"Taking advantage of course offerings at both Naples and Ft. Myers, as well as on-line, helped me to quickly and easily fulfill my degree requirements and expedite my anticipated graduation." - David Dickson, Legal Studies Major

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Need More Information?

You may also contact us to speak to an admissions coordinator who will guide you through the application and admissions process. To speak to an admissions coordinator call us at 1-800-466-8017 (Naples), 1-800-466-0019 (FM), use our contact form, email admit@hodges.edu or schedule a one-on-one visit to tour one of our campuses.

Your Admissions Coordinator will:

  • Help you complete the application in its entirety.
  • Help you obtain necessary transcripts.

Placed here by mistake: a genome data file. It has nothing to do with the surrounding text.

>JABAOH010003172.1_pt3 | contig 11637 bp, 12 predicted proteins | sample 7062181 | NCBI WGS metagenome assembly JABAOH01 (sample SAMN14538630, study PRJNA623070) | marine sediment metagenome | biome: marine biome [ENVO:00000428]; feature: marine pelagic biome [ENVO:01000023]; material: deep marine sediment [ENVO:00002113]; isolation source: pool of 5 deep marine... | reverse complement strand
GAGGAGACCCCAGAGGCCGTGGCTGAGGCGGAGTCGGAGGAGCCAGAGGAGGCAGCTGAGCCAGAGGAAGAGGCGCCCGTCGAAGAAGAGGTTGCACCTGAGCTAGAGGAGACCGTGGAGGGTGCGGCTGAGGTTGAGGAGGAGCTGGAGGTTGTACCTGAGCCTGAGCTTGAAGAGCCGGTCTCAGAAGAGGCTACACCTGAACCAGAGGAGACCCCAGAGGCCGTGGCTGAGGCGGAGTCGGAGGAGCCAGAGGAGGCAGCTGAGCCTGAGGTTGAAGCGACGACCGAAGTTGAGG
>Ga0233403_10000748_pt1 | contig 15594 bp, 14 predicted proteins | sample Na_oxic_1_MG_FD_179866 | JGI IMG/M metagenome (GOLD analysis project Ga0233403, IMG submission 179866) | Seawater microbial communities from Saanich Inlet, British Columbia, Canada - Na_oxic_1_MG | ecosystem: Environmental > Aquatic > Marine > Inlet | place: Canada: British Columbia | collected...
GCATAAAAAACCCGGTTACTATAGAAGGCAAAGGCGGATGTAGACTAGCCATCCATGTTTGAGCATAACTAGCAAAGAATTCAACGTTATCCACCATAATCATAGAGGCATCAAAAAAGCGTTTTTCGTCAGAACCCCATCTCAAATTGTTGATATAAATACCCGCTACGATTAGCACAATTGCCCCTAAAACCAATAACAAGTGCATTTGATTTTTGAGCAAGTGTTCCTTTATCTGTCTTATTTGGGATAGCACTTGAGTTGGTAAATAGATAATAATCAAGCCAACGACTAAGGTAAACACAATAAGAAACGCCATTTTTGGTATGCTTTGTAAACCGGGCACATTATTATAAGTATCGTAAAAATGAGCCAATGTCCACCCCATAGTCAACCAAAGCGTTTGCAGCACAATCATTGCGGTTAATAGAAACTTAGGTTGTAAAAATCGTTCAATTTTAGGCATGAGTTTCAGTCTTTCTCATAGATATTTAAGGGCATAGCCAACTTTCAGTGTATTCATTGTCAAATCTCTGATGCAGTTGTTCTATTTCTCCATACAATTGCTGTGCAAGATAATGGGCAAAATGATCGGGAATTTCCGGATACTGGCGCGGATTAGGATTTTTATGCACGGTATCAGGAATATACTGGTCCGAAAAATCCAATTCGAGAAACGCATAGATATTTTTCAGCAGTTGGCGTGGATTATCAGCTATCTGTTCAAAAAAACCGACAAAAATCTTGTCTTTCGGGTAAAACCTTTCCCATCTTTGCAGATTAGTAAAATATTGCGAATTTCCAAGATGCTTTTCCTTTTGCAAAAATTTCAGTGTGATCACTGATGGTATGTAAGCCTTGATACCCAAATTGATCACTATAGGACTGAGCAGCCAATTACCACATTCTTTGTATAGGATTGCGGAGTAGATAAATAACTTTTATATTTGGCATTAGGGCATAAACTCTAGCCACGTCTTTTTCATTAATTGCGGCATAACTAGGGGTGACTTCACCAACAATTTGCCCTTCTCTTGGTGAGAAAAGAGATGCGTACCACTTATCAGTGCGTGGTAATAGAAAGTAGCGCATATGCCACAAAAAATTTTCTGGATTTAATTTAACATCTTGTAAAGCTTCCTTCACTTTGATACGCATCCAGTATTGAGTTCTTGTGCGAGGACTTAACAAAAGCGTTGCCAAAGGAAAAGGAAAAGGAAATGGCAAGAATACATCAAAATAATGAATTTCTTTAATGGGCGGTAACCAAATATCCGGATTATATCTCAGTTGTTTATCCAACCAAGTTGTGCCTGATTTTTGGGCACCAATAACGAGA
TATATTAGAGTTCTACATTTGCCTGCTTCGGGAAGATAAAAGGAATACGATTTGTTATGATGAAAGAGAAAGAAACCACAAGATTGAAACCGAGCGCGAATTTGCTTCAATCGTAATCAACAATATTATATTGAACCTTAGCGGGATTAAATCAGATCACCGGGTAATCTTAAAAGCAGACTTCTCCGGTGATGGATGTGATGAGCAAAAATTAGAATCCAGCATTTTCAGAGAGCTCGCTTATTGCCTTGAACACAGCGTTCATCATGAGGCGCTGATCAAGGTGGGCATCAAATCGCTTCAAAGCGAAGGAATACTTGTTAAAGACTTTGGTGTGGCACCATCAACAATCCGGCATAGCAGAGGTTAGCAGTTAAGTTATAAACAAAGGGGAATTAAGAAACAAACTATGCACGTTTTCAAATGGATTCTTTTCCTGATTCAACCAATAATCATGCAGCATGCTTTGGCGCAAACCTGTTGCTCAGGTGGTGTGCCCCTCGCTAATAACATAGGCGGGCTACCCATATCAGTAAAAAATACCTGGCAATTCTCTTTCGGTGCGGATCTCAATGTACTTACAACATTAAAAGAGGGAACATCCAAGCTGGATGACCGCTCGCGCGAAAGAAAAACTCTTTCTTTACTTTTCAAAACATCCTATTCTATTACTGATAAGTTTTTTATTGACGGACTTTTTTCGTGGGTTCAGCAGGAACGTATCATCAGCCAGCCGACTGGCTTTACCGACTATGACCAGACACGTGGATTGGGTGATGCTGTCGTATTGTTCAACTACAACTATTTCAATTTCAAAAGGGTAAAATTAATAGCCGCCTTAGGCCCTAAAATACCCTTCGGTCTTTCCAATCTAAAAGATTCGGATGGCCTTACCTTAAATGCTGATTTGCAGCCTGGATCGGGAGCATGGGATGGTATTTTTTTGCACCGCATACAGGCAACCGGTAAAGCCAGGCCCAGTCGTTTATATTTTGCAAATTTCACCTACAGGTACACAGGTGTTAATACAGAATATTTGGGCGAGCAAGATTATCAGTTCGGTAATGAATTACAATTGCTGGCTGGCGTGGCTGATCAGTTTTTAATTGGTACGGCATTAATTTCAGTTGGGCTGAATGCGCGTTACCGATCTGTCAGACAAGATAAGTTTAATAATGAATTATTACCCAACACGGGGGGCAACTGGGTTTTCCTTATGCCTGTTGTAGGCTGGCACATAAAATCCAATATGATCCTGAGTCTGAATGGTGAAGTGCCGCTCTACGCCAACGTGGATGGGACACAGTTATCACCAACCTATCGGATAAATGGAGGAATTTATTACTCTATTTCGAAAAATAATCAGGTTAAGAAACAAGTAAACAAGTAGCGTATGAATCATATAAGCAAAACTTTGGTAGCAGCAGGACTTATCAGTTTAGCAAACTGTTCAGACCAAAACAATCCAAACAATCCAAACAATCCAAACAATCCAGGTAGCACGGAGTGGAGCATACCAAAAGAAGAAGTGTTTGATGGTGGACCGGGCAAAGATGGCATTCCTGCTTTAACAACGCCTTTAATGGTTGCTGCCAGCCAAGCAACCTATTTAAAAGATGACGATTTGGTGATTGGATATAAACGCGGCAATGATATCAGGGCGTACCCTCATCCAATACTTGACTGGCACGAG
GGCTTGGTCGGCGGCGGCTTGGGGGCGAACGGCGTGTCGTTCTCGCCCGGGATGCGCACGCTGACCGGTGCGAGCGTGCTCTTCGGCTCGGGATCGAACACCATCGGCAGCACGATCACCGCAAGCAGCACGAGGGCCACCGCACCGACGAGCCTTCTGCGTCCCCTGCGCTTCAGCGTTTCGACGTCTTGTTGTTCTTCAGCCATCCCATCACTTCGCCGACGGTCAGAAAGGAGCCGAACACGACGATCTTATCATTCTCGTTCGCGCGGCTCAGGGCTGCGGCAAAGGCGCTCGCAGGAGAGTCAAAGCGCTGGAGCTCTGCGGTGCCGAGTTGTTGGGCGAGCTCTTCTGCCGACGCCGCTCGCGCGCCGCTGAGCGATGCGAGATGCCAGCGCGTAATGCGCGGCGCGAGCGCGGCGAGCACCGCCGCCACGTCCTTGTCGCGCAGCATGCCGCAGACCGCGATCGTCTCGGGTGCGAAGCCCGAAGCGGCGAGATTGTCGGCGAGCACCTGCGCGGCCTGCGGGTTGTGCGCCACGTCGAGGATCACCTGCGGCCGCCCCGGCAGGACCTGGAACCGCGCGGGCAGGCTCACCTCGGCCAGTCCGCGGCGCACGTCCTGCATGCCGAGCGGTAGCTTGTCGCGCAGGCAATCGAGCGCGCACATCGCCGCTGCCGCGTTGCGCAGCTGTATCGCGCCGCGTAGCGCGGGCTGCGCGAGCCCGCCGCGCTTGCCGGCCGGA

• Schedule your admissions test (if necessary).
  • Coordinate the Financial Aid process with a Financial Aid Professional.
  • Refer you to your Academic Advisor for class scheduling.
  • Give you information regarding your orientation.

We look forward to welcoming you to the Hodges family!

 

Mary Nuosce

Program Director : Master in Clinical Mental Health Counseling

As the field of counseling continues to evolve, our commitment ever increases to develop the counseling knowledge and skills of our Clinical Mental Health Counseling students.

 
 

Attending Hodges has been the most wonderful experience of my life.

- Kelly O'Brien

Bachelor of Science in Interdisciplinary Studies

Hodges University’s Interdisciplinary Studies (IDS) Program supports the University’s philosophy of being an open, creative, and community conscious institution of higher learning.